Face it: We live on our phones. By one estimate, we check our screens on average once every four minutes (that we admit, anyway).
In fact, more than half of Americans have never gone longer than 24 hours without their cell phones, nearly half say their phone is their most valuable possession — and more than a third would even choose their phone over their pets.
It’s no doubt that we’re in a mobile-first world. So, it’s critical that brands be proactive and tactical in reaching them via the channel they most use — and prefer, said Andrew Boni, CEO and founder of cross-channel marketing platform, Iterable.
To help marketers reach and engage with customers through their phones, Iterable today released a suite of new features, including Iterable SMS, artificial intelligence (AI)-powered channel optimization and custom send control.
“SMS is incredibly effective as a channel for certain use cases,” said Boni. “The future is definitely going to involve SMS.”
Automation: The future of marketing
AI-powered customer engagement platforms like Iterable are greatly growing in popularity. The global market for retail omnichannel commerce platforms will reach $16.9 billion by 2027, as forecasted by ReportLinker. This represents a compound annual growth rate (CAGR) of 16.4% from 2020. The growth has been largely propelled by the COVID-19 crisis, according to the firm.
All told, according to Markets and Markets, the global customer engagement solutions market will grow to $32.2 billion by 2027, representing a compound annual growth rate (CAGR) of nearly 11%. The primary driver for this is reducing churn rates, the firm reports.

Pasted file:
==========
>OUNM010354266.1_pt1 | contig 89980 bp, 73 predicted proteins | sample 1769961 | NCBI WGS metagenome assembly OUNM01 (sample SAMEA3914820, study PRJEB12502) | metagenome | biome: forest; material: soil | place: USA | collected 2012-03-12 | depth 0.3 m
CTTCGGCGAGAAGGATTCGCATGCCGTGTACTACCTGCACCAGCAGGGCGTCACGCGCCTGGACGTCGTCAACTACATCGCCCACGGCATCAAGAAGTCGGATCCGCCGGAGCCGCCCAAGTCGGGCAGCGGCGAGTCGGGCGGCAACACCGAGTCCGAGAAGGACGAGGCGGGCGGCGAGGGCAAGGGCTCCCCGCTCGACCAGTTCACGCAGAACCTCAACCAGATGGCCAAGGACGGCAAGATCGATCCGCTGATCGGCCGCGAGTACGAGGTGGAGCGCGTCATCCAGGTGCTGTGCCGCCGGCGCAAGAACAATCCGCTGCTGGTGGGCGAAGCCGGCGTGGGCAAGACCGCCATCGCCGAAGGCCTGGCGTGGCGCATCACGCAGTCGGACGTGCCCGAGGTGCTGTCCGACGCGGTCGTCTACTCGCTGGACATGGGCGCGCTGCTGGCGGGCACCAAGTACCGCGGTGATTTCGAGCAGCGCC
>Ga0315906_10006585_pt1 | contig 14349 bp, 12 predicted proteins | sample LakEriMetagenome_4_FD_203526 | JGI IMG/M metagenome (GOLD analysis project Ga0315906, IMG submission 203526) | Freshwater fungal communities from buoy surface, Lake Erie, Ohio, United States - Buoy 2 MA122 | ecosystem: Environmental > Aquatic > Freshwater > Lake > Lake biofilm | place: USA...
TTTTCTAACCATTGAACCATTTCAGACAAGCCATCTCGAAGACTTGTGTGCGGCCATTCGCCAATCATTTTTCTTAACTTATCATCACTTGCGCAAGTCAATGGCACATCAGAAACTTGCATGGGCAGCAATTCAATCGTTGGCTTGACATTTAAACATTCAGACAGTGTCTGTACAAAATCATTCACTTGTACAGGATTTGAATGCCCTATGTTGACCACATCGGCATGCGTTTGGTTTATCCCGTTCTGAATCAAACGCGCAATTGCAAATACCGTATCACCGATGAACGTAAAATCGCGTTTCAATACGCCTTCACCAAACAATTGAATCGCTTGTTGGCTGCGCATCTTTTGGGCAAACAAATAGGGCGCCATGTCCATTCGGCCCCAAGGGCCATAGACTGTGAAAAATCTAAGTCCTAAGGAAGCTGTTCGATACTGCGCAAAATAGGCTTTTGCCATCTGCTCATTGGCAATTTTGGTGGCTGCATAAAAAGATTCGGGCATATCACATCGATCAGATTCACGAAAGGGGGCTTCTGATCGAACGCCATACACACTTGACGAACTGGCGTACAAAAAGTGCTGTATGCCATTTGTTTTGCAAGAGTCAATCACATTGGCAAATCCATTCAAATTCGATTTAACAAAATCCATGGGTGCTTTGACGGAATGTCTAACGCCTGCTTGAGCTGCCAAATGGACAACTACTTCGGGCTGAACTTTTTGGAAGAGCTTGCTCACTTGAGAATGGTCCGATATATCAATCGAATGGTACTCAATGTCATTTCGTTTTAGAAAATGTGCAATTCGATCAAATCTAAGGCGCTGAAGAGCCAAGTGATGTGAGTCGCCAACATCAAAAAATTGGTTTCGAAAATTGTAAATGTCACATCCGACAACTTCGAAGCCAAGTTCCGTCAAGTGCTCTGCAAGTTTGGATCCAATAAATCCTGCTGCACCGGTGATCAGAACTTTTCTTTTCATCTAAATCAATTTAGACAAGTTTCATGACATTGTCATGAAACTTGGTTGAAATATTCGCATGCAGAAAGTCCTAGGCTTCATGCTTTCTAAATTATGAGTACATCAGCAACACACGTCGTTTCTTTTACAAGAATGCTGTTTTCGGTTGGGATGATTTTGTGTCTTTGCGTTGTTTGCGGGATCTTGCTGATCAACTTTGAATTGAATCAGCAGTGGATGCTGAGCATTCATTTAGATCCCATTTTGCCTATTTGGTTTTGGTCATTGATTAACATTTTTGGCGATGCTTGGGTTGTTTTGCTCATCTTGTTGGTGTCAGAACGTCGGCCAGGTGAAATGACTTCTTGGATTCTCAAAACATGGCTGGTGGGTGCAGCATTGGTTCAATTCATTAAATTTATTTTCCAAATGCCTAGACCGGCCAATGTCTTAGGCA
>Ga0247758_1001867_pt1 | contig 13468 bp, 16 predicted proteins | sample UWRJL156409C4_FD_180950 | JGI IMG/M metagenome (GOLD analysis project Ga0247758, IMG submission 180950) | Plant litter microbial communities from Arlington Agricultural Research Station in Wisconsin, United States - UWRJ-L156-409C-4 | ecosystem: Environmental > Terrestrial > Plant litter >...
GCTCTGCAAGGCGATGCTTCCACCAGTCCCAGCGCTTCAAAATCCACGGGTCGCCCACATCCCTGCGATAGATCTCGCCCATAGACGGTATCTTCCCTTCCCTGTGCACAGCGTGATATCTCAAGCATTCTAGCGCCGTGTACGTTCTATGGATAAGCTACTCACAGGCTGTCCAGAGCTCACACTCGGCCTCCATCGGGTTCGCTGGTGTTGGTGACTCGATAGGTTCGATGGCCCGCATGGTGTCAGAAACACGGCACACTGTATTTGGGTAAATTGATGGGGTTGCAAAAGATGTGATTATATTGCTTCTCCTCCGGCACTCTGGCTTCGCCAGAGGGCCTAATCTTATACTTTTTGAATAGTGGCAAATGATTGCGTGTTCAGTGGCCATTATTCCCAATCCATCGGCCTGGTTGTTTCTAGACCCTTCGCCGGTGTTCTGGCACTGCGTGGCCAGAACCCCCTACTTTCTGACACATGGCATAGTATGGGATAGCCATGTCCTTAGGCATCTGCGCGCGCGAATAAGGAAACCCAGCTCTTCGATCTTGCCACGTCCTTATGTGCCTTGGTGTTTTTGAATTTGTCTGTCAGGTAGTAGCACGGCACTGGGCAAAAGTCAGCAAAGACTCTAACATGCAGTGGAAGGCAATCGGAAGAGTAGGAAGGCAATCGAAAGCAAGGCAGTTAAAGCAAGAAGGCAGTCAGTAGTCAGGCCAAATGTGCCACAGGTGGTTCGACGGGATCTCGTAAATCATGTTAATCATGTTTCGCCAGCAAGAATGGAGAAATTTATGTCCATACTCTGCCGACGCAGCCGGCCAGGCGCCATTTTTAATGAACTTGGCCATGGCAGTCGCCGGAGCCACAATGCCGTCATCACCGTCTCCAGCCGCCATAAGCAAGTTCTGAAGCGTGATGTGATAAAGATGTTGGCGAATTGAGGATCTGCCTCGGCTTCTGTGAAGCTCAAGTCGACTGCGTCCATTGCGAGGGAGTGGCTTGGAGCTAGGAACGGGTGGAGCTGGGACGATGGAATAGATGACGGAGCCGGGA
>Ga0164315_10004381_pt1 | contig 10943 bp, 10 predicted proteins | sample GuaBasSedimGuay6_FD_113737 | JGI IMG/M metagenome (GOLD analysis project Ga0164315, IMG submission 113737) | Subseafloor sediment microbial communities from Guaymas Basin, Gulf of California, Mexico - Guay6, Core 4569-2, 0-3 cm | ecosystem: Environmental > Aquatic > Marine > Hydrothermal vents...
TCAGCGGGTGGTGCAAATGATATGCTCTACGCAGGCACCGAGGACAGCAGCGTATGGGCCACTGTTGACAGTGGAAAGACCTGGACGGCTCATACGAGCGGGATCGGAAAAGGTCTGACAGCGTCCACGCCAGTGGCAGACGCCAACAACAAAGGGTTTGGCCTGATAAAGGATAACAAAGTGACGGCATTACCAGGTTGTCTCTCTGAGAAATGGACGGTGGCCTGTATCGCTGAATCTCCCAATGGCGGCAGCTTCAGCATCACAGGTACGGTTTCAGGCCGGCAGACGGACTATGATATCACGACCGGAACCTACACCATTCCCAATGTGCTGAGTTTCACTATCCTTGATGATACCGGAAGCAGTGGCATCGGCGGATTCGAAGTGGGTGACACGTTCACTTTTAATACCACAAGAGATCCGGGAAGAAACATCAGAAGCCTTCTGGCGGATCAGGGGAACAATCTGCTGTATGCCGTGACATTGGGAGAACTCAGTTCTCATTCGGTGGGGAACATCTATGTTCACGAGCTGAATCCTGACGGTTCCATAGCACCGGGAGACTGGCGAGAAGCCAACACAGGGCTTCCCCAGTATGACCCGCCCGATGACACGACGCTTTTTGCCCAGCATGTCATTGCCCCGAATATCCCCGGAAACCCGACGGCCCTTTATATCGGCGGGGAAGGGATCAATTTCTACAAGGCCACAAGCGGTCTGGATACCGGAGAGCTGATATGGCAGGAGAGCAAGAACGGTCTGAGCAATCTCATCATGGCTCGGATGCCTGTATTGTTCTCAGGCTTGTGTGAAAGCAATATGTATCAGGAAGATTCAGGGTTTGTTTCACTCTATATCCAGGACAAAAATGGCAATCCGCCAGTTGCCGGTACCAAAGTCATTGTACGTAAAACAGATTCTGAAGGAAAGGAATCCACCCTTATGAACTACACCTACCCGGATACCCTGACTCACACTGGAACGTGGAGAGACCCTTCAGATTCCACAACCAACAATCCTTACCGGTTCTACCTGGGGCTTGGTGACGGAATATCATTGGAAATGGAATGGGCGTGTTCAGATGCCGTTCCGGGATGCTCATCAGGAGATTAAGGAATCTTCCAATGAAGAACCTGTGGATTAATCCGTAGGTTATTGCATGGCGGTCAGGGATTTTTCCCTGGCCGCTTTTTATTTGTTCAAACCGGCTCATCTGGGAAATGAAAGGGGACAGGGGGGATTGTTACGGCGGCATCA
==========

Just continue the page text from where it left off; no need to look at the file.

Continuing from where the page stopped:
Companies competing for that market share include Adobe Marketo Engage, HubSpot Marketing Hub, Pega, Blueshift, Braze and MoEngage.
As Boni put it, automation is where customer communication platforms are headed.
“Brands want to be able to engage customers wherever customers are, on whatever channel customers prefer and respond to,” he said. When leveraging SMS in particular, “from a consumer standpoint, it’s just a better experience.”
The power of SMS
SMS has been shown to have a surprising 98% open rate. On top of that, this year, 70% of consumers subscribe to SMS marketing, indicating a 12% year-over-year growth in opt-in rates.
The majority of consumers (55%) are subscribed to receive texts from between one and five businesses, largely for shipping notifications, appointment/reservation reminders, special offers and promo codes.
All this makes it seem a no-brainer for marketers to connect with customers, said Boni. Still, due to the cost, complexity and limited data capabilities of the mobile channel, many have been slow to add SMS to their strategies.
He pointed out that email programs are “the easiest to get going with, the oldest channel” and have high ROI.
But SMS are highly interactive, simply for the fact that consumers are on their phones for multiple hours a day (if not all day).
“The direct nature of SMS is really exciting for brands, very straightforward for them to leverage,” said Boni. “It’s really just seeing this tremendous rise in popularity over the last couple of years.”
Automating away tedious tasks
The new capabilities announced today will be part of Iterable’s existing AI optimization suite. Using predictive analytics based on historical data and patterns will help brands determine in real time what communication channel is best to reach customers, when they should reach out, and how they can tailor channels, said Boni.
For instance, they can alert them to when an item they follow or favorited is back in stock.
“It can automate away a lot of the tedious work, a lot of the lower level minutiae that our practitioners have to do,” he said. For instance, “brands no longer need to think about picking a specific time or specific day to send an SMS.”
It is also important to be thoughtful about just how much to send, and not be “bombarding customers with various messaging,” he said. For example, if a user is a huge takeout and delivery fan, they probably won’t mind a lot of messages about promos and deals; but if it’s a mom that only used Doordash (an Iterable customer) one or two times, it makes more sense to sporadically message her.